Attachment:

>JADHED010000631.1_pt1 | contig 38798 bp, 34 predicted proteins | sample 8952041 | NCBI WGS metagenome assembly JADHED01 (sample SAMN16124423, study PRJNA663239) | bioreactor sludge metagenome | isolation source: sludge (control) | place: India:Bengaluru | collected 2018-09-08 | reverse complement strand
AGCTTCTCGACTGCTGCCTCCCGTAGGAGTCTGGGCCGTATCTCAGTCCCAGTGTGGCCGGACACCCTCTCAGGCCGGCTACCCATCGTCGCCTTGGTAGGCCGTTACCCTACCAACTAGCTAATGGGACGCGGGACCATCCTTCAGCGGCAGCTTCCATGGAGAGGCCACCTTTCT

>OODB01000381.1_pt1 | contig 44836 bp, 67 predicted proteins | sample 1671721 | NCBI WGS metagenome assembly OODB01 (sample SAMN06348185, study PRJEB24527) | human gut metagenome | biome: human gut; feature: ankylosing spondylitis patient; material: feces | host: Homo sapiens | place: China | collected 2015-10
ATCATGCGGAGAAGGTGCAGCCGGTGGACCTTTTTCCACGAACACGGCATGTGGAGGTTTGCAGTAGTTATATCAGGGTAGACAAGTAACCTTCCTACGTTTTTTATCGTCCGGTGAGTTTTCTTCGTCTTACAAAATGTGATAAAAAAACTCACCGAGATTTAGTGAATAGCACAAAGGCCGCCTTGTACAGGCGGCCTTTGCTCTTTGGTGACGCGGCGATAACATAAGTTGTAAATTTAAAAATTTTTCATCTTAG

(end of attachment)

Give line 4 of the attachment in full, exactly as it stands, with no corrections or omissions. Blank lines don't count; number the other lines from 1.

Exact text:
ATCATGCGGAGAAGGTGCAGCCGGTGGACCTTTTTCCACGAACACGGCATGTGGAGGTTTGCAGTAGTTATATCAGGGTAGACAAGTAACCTTCCTACGTTTTTTATCGTCCGGTGAGTTTTCTTCGTCTTACAAAATGTGATAAAAAAACTCACCGAGATTTAGTGAATAGCACAAAGGCCGCCTTGTACAGGCGGCCTTTGCTCTTTGGTGACGCGGCGATAACATAAGTTGTAAATTTAAAAATTTTTCATCTTAG